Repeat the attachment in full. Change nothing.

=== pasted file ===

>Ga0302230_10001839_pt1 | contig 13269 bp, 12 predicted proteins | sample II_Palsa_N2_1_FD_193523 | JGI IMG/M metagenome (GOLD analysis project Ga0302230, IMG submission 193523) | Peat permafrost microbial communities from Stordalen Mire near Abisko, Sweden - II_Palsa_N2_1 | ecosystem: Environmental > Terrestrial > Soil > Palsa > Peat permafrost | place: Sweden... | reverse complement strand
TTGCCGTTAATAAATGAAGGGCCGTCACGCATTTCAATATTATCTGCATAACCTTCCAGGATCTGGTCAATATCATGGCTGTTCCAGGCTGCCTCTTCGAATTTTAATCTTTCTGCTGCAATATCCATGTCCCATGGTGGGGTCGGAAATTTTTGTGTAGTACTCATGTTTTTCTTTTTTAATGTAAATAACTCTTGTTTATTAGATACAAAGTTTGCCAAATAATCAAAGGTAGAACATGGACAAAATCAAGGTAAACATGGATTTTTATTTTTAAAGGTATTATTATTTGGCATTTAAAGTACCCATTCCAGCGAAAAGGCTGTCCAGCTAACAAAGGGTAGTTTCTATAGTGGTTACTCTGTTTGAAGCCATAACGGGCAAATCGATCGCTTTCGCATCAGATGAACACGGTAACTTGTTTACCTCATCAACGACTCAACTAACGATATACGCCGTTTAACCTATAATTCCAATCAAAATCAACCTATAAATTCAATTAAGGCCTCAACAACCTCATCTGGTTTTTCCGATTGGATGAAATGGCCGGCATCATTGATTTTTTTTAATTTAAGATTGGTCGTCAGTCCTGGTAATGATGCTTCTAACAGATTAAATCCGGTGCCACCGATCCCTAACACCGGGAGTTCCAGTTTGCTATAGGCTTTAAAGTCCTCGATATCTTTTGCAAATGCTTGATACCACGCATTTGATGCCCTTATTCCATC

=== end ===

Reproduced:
>Ga0302230_10001839_pt1 | contig 13269 bp, 12 predicted proteins | sample II_Palsa_N2_1_FD_193523 | JGI IMG/M metagenome (GOLD analysis project Ga0302230, IMG submission 193523) | Peat permafrost microbial communities from Stordalen Mire near Abisko, Sweden - II_Palsa_N2_1 | ecosystem: Environmental > Terrestrial > Soil > Palsa > Peat permafrost | place: Sweden... | reverse complement strand
TTGCCGTTAATAAATGAAGGGCCGTCACGCATTTCAATATTATCTGCATAACCTTCCAGGATCTGGTCAATATCATGGCTGTTCCAGGCTGCCTCTTCGAATTTTAATCTTTCTGCTGCAATATCCATGTCCCATGGTGGGGTCGGAAATTTTTGTGTAGTACTCATGTTTTTCTTTTTTAATGTAAATAACTCTTGTTTATTAGATACAAAGTTTGCCAAATAATCAAAGGTAGAACATGGACAAAATCAAGGTAAACATGGATTTTTATTTTTAAAGGTATTATTATTTGGCATTTAAAGTACCCATTCCAGCGAAAAGGCTGTCCAGCTAACAAAGGGTAGTTTCTATAGTGGTTACTCTGTTTGAAGCCATAACGGGCAAATCGATCGCTTTCGCATCAGATGAACACGGTAACTTGTTTACCTCATCAACGACTCAACTAACGATATACGCCGTTTAACCTATAATTCCAATCAAAATCAACCTATAAATTCAATTAAGGCCTCAACAACCTCATCTGGTTTTTCCGATTGGATGAAATGGCCGGCATCATTGATTTTTTTTAATTTAAGATTGGTCGTCAGTCCTGGTAATGATGCTTCTAACAGATTAAATCCGGTGCCACCGATCCCTAACACCGGGAGTTCCAGTTTGCTATAGGCTTTAAAGTCCTCGATATCTTTTGCAAATGCTTGATACCACGCATTTGATGCCCTTATTCCATC